Europe’s most serious deficit is political. A dearth of political will, democratic legitimacy and purposeful, farsighted leadership is responsible for the Eurozone’s repeated failures to get to grip with the Crisis’ different manifestations.
Proposals like that our own Modest Proposal, of Tremonti-Yuncker and others offered Europe obvious alternatives to the current policy mix which exacerbates the Crisis and causes permanent damage to Europe, its economy, its society and, primarily, its prospects of a democratic common future.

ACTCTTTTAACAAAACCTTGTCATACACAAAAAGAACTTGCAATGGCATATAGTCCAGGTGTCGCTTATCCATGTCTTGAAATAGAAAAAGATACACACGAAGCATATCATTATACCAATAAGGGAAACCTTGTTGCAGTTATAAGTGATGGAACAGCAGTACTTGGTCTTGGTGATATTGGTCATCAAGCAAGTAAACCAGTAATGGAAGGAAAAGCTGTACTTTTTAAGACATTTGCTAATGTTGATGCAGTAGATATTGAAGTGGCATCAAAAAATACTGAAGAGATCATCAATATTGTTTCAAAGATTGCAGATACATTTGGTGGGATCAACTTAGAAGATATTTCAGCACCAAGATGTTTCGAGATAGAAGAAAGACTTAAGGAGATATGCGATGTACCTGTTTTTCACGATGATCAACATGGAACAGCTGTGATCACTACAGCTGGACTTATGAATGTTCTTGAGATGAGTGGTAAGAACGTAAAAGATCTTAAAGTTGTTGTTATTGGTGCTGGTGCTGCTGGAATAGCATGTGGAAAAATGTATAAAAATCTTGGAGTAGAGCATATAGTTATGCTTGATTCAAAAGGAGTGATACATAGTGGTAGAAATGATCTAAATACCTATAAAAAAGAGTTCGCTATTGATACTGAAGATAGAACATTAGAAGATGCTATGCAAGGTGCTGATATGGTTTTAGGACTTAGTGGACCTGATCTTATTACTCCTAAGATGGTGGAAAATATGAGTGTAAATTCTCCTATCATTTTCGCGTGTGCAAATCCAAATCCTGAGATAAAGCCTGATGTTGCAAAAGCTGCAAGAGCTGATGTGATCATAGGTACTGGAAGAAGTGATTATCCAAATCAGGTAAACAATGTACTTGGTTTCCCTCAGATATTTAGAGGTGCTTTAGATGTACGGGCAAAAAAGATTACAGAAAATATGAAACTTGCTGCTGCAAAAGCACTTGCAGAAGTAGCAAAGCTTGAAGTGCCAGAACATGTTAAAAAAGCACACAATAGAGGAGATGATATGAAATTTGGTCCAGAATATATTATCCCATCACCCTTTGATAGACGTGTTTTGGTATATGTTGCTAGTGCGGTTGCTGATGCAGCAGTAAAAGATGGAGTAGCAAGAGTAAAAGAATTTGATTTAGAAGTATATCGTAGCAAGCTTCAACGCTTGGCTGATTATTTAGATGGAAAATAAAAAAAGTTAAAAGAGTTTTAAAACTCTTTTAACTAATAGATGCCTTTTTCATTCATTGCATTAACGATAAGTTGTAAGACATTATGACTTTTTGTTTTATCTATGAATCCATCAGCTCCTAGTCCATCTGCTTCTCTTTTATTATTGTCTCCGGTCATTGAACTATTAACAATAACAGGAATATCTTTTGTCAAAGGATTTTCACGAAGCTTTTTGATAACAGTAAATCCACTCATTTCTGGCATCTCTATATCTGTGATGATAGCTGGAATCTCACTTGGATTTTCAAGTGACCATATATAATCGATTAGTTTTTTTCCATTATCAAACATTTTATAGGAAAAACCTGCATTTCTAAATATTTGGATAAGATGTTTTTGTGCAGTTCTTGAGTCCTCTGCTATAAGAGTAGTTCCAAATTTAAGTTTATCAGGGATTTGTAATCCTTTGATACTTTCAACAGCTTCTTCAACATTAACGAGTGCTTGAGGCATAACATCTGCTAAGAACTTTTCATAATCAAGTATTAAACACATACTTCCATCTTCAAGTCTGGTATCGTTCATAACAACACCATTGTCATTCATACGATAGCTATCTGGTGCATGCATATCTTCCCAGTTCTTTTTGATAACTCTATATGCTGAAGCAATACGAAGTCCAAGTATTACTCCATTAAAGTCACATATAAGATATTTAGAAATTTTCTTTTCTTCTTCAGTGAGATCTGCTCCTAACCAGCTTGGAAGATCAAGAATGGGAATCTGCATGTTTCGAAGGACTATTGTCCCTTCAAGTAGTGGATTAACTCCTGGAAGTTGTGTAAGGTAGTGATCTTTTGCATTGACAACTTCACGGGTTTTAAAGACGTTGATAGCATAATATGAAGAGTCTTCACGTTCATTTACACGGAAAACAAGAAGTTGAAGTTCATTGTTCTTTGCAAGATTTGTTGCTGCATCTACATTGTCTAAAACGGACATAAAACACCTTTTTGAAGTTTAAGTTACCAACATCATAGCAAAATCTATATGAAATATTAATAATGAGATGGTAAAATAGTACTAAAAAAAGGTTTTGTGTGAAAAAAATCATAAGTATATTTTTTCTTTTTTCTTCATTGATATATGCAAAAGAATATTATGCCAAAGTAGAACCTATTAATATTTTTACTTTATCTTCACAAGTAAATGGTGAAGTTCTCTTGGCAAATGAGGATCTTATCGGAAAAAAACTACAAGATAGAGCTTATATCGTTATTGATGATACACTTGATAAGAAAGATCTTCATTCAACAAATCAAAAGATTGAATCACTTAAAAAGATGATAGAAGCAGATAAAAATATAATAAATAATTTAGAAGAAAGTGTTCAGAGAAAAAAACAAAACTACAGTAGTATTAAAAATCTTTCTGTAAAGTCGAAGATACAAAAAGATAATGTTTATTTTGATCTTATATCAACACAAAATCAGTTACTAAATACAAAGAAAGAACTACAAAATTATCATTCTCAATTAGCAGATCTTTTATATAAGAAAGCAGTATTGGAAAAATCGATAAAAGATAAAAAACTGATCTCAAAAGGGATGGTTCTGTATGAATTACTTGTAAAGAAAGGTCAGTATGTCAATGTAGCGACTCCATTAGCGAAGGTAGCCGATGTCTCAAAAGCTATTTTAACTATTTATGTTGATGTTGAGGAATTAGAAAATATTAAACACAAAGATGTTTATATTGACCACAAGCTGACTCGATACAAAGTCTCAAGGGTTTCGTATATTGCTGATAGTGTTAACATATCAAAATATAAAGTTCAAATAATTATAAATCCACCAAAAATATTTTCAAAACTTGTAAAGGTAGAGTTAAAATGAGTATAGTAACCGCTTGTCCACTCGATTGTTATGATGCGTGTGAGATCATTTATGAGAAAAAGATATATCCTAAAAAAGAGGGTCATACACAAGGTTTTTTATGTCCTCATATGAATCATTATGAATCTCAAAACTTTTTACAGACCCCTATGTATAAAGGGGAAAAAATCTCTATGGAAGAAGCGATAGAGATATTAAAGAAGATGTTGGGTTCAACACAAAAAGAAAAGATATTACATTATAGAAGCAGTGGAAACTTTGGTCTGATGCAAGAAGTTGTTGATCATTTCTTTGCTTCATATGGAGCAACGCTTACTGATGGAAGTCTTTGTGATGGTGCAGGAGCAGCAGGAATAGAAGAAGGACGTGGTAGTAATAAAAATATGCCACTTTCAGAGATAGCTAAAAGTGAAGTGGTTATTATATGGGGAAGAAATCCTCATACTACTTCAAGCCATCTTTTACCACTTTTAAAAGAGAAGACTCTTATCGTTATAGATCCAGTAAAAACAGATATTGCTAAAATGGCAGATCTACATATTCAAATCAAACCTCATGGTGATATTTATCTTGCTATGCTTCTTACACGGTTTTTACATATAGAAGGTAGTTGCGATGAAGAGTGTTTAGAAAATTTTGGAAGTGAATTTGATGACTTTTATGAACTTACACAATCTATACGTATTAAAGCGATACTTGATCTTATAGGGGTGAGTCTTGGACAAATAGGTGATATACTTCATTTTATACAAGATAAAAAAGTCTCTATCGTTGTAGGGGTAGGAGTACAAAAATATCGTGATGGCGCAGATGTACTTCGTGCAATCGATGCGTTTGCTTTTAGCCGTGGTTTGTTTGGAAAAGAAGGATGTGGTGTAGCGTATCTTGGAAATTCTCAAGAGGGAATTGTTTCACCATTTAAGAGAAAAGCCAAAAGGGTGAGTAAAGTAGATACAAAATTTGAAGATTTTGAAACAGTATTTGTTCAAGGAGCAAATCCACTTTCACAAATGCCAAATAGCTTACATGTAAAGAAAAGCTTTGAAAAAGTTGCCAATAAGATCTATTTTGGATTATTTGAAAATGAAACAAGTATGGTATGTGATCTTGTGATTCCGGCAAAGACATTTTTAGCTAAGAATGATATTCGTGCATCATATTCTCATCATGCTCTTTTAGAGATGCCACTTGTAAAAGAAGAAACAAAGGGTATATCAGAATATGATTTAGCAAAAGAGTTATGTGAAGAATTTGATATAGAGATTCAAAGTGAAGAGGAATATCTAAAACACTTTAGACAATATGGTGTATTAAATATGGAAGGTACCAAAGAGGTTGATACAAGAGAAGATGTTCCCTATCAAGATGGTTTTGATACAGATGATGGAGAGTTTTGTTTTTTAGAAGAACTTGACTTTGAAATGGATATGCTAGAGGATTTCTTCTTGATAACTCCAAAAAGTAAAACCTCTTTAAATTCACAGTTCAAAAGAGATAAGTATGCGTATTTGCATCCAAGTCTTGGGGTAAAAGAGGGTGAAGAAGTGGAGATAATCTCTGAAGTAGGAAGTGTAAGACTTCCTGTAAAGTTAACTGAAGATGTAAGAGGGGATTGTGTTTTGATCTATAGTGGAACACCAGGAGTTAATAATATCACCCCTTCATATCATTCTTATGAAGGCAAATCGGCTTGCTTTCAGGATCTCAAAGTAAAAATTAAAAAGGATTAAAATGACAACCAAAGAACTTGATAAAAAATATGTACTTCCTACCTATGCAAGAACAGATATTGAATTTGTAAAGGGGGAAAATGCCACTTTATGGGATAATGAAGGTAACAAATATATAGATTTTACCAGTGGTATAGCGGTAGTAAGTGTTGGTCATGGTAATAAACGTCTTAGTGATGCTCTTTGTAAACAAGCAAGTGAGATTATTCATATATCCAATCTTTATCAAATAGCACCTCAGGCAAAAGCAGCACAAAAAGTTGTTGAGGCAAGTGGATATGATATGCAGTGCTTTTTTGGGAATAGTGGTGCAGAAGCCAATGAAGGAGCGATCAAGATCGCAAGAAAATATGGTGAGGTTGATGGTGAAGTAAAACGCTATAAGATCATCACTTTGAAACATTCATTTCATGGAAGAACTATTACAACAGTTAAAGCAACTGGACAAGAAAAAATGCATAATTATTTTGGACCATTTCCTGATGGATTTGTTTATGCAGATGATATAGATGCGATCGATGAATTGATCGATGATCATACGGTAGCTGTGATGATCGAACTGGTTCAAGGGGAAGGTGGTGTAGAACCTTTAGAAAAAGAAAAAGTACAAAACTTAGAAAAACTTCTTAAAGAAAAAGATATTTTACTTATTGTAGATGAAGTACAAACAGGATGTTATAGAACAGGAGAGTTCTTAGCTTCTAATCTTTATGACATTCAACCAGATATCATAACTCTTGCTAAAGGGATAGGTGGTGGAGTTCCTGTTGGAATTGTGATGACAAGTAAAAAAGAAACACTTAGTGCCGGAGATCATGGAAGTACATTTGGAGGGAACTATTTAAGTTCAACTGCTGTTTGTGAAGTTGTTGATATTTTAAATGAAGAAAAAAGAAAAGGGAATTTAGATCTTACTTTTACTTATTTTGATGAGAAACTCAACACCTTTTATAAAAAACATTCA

A familiar refrain amongst commentators and the public at large is that Europe’s current crop of leaders are missing the qualities and clarity of vision of the political leaders who shaped the European Agenda in decades past. It is for this reason that we decided to ask some of them to express their support for the basic tenets of the Modest Proposal: By signing the Declaration below, these former Heads of State, Prime Ministers and European Parliamentary leaders will hopefully send a loud and clear message to our current leaders: It is time to stop dithering, to desist from pretending that this is a Greek Crisis, and to withdraw from the catastrophic trap of treating the problem as one that can be cured by means of the mix of loans plus liquidity.